The AuthenticationStateProvider service can provide the current user's ClaimsPrincipal data, as shown in the following example.

ClaimsPrincipalData.razor:

@page "/claims-principle-data"
@using System.Security.Claims
@inject AuthenticationStateProvider AuthenticationStateProvider

<h1>ClaimsPrincipal Data</h1>

<button @onclick="GetClaimsPrincipalData">Get ClaimsPrincipal Data</button>

<p>@authMessage</p>

@if (claims.Count() > 0)
{
    <ul>
        @foreach (var claim in claims)
        {
            <li>@claim.Type: @claim.Value</li>
        }
    </ul>
}

<p>@surname</p>

@code {
    private string? authMessage;
    private string? surname;
    private IEnumerable<Claim> claims = Enumerable.Empty<Claim>();

    private async Task GetClaimsPrincipalData()
    {
        var authState = await AuthenticationStateProvider
            .GetAuthenticationStateAsync();
        var user = authState.User;

        if (user.Identity is not null && user.Identity.IsAuthenticated)
        {
            authMessage = $"{user.Identity.Name} is authenticated.";
            claims = user.Claims;
            surname = user.FindFirst(c => c.Type == ClaimTypes.Surname)?.Value;
        }
        else
        {
            authMessage = "The user is NOT authenticated.";
        }
    }
}

In the preceding example:

@page "/claims-principle-data"
@using System.Security.Claims
@inject AuthenticationStateProvider AuthenticationStateProvider

<h1>ClaimsPrincipal Data</h1>

<button @onclick="GetClaimsPrincipalData">Get ClaimsPrincipal Data</button>

<p>@authMessage</p>

@if (claims.Count() > 0)
{
    <ul>
        @foreach (var claim in claims)
        {
            <li>@claim.Type: @claim.Value</li>
        }
    </ul>
}

<p>@surname</p>

@code {
    private string? authMessage;
    private string? surname;
    private IEnumerable<Claim> claims = Enumerable.Empty<Claim>();

    private async Task GetClaimsPrincipalData()
    {
        var authState = await AuthenticationStateProvider
            .GetAuthenticationStateAsync();
        var user = authState.User;

        if (user.Identity is not null && user.Identity.IsAuthenticated)
        {
            authMessage = $"{user.Identity.Name} is authenticated.";
            claims = user.Claims;
            surname = user.FindFirst(c => c.Type == ClaimTypes.Surname)?.Value;
        }
        else
        {
            authMessage = "The user is NOT authenticated.";
        }
    }
}

If user.Identity.IsAuthenticated is true and because the user is a ClaimsPrincipal, claims can be enumerated and membership in roles evaluated.

For more information on dependency injection (DI) and services, see ASP.NET Core Blazor dependency injection and Dependency injection in ASP.NET Core. For information on how to implement a custom AuthenticationStateProvider in server-side Blazor apps, see Secure ASP.NET Core server-side Blazor apps.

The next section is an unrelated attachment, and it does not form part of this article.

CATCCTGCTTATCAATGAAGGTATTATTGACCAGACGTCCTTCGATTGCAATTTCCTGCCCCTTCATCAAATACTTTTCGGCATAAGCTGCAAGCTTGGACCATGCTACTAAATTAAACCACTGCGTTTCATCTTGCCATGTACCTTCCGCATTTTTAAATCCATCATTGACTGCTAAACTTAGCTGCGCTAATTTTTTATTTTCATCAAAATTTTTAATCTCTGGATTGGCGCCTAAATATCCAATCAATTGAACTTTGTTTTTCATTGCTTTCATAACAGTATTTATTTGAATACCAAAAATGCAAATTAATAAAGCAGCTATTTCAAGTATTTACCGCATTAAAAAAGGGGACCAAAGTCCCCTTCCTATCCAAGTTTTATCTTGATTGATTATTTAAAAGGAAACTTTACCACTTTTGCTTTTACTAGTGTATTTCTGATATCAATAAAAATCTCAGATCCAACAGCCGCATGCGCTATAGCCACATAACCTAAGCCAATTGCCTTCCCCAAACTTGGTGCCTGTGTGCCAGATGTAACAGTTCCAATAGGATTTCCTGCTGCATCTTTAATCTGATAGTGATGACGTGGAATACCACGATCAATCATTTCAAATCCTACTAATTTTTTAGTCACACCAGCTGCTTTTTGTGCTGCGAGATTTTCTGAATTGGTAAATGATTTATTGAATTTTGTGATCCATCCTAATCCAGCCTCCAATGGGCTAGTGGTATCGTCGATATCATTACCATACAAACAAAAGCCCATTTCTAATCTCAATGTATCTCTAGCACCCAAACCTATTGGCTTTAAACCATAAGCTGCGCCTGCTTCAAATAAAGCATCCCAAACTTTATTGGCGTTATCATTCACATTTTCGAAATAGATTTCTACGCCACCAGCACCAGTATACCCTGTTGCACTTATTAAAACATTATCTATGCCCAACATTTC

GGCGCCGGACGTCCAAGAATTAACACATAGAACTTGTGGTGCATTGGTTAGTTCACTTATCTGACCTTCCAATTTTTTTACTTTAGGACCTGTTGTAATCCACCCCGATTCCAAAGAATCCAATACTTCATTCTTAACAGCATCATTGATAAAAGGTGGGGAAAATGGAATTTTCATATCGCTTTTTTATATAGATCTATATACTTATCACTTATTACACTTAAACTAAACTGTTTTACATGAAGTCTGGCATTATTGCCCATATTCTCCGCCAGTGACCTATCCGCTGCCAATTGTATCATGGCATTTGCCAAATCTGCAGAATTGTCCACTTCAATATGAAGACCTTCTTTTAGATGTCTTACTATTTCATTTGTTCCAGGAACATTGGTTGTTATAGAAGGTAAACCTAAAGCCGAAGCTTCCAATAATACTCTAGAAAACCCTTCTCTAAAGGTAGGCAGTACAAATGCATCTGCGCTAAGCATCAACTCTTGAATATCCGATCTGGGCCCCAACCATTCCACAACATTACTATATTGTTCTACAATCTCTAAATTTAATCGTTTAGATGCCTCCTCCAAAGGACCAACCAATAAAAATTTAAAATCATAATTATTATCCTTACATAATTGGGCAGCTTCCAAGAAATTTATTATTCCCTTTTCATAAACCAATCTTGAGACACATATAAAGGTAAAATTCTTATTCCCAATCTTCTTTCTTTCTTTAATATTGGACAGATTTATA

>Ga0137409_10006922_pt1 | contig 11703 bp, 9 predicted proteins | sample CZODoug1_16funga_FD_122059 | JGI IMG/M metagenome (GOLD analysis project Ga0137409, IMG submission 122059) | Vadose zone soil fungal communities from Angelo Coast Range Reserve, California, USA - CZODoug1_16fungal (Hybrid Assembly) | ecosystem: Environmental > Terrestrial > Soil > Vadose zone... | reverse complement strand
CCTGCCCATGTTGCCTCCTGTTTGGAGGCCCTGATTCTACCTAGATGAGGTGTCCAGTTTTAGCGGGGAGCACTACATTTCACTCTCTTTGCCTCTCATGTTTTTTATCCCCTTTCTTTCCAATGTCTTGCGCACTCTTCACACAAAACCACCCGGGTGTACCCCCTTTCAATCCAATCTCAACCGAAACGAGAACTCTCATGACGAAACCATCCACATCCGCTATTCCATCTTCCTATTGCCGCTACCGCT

Expose the authentication state as a cascading parameter

If authentication state data is required for procedural logic, such as when performing an action triggered by the user, obtain the authentication state data by defining a cascading parameter of type Task<AuthenticationState>, as the following example demonstrates.

CascadeAuthState.razor:

@page "/cascade-auth-state"

<h1>Cascade Auth State</h1>

<p>@authMessage</p>

@code {
    private string authMessage = "The user is NOT authenticated.";

    [CascadingParameter]
    private Task<AuthenticationState>? authenticationState { get; set; }

    protected override async Task OnInitializedAsync()
    {
        if (authenticationState is not null)
        {
            var authState = await authenticationState;
            var user = authState?.User;

            if (user?.Identity is not null && user.Identity.IsAuthenticated)
            {
                authMessage = $"{user.Identity.Name} is authenticated.";
            }
        }
    }
}
@page "/cascade-auth-state"

<h1>Cascade Auth State</h1>

<p>@authMessage</p>

@code {
    private string authMessage = "The user is NOT authenticated.";

    [CascadingParameter]
    private Task<AuthenticationState>? authenticationState { get; set; }

    protected override async Task OnInitializedAsync()
    {
        if (authenticationState is not null)
        {
            var authState = await authenticationState;
            var user = authState?.User;

            if (user?.Identity is not null && user.Identity.IsAuthenticated)
            {
                authMessage = $"{user.Identity.Name} is authenticated.";
            }
        }
    }
}

If user.Identity.IsAuthenticated is true, claims can be enumerated and membership in roles evaluated.

Set up the Task<AuthenticationState> cascading parameter using the AuthorizeRouteView and cascading authentication state services.

When you create a Blazor app from one of the Blazor project templates with authentication enabled, the app includes the AuthorizeRouteView and the call to AddCascadingAuthenticationState shown in the following example. A client-side Blazor app includes the required service registrations as well. Additional information is presented in the Customize unauthorized content with the Router component section.